Brooklyn, New York is home to a thriving albeit varied avant-garde scene. I would imagine that at local shows, Extra Life typically plays with these bands, but what type of bands are you typically billed with in your US tours?

Whether at home or on the road, Extra Life shares bills with many different kinds of acts: solo noise artists, prog rock bands, singer songwriters, quirky indie pop, chamber ensembles, free jazz, drone metal bands. We don't fit neatly into any one scene. In the most general sense, I can say I feel solidly connected to the overall community of American diy (do-it-yourself)/underground rock. More specifically than that, however, I don't feel allegiance to any one trend or scene. I'm excited to be billed with any bands who are simply good at what they're doing, regardless of their particular aesthetic position.

What other bands would you include in the diy/underground rock community? I haven't heard this term used to describe a specific group of bands.

By diy/undergound, I'm not referring to one particular scene or aesthetic. I really just mean in the broadest sense, the post-80's, post-punk American network and culture of diy venues, indie labels, booking your own tours, silkscreening flyers, etc. Aesthetically, that could mean anything from Devendra Banhart to Pissed Jeans. It's not an aesthetic, it's an ethic.

You have Bachelor's Degree in Music. In what ways, if any, would you say your formal music education influences your musical aesthetic? Do you actively use learned compositional techniques in your music, or is your music more informed by experimentation and personal experience?

I believe that as an artist, no matter how much or how little formal training you have, everything you know is essentially self-taught. You can study music, but you only really absorb knowledge by getting your hands dirty with it in a personal, raw, creative, non-institutional way. The RZA says you have to "do the knowledge". No one gives it to you, you have to take it. For me, formal technical training is incidental for my music. I have studied, learned, forgotten, remembered, re-interpreted, ignored, and misunderstood much about music. In the end, it's imagination, sensitivity, willpower and a generally intense engagement with life and death that drive the creative machine.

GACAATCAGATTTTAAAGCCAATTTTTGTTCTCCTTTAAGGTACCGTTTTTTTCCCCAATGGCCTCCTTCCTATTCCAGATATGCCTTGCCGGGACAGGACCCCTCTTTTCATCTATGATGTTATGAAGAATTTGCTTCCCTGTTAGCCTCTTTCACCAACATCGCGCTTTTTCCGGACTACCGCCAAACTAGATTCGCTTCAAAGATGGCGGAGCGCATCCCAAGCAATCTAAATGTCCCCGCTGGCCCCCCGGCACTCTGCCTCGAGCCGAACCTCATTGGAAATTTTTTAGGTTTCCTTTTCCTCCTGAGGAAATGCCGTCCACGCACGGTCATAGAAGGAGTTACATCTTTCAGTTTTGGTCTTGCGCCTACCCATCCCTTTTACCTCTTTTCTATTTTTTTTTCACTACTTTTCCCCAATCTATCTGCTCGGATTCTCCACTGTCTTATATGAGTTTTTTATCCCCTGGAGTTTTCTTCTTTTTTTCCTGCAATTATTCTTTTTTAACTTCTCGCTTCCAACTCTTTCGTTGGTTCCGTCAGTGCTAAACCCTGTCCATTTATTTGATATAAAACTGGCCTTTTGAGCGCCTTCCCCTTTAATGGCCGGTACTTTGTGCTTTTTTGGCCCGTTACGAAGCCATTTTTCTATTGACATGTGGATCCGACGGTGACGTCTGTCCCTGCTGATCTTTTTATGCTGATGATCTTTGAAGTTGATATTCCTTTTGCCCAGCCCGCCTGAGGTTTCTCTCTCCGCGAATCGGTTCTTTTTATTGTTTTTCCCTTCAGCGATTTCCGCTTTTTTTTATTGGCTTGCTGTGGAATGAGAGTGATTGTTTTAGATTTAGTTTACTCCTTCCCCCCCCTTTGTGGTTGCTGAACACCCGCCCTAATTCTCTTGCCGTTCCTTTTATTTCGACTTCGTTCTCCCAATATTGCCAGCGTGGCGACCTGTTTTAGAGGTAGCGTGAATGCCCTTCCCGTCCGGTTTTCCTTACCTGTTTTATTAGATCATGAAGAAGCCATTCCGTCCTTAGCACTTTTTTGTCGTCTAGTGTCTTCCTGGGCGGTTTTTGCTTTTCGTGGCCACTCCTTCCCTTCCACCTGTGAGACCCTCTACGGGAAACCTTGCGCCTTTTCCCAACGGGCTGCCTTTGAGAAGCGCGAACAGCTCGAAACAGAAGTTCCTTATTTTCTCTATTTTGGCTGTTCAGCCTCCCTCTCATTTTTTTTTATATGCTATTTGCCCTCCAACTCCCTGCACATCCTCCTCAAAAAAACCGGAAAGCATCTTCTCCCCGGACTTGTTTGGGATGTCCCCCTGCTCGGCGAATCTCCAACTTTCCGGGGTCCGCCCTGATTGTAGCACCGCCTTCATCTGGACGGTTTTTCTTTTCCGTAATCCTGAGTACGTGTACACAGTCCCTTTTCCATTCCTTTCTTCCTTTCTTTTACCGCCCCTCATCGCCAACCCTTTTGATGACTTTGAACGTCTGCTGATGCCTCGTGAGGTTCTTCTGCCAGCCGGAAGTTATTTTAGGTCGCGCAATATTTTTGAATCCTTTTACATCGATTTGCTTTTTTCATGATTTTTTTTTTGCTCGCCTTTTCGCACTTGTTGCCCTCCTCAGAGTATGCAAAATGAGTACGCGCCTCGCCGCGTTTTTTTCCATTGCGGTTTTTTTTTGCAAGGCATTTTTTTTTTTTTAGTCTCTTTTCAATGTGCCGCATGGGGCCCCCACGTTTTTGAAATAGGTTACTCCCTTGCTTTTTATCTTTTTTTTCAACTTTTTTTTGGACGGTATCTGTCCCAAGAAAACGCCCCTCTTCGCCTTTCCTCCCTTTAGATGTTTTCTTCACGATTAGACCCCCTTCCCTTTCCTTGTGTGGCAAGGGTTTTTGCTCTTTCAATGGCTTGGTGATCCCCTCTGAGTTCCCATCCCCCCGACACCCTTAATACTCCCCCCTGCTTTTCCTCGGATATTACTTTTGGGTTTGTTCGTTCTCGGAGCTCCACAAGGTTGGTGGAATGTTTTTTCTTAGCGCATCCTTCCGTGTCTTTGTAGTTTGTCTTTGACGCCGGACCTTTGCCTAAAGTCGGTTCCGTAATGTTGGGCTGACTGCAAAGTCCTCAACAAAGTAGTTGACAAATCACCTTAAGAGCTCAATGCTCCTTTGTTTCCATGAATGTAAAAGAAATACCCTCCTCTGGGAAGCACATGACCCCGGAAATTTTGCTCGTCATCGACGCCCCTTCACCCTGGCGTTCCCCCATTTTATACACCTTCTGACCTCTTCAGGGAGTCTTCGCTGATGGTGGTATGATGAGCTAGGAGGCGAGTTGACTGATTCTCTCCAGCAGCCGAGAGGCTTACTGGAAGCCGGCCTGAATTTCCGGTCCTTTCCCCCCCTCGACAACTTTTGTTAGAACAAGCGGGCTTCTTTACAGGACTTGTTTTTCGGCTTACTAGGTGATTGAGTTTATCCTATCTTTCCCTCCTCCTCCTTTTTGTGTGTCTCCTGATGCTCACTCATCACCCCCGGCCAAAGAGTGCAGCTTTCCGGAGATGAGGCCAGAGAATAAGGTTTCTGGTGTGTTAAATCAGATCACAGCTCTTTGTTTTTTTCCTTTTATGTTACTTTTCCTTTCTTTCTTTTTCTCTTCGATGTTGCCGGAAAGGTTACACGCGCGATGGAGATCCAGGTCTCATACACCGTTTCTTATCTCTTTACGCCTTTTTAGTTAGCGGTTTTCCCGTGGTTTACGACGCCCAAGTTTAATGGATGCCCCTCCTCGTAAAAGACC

Your music seems to have been influenced equally by Medieval/Renaissance and Modern classical music, a combination rare among classical aficionados, let alone composers working in more modern genres. Could you describe how your experience with classical music has been thus far and how it has affected your compositional approach with Extra Life?

The main aspect of classical music which informs what I do is the use of written notation. In Extra Life, we all tend to memorize the music so we aren't reading sheet music on stage, but when I write the music I notate it with traditional notation and we rehearse it that way. This actually makes a lot of things which sound really complicated far easier to write and learn. The use of notation also has an effect on the kind of music you come up with. The possibility of writing non-repetitive, continuously varying material becomes less strange when are you write it down.

As for the actual cultural world of classical music, my experience is not really extensive. I've written some chamber pieces and had them performed here and there. I also did a residency at the Ostrava Days festival in the Czech Republic a few years ago. On a purely musical level, all that was cool. However, the classical music world isn't the social circle I move in. I'm not sure if it really is a social world.

Extra Life performing

The rhythmic aspect of Extra Life's music is very complex, featuring not only time signature changes but unstable tempos as well. A friend of mine joked about how strange the rehearsal of this type of music must be. It seems as though sheet music/tablature would be an inadequate medium of describing your music to your band mates. Could you elaborate a bit on the rehearsal process?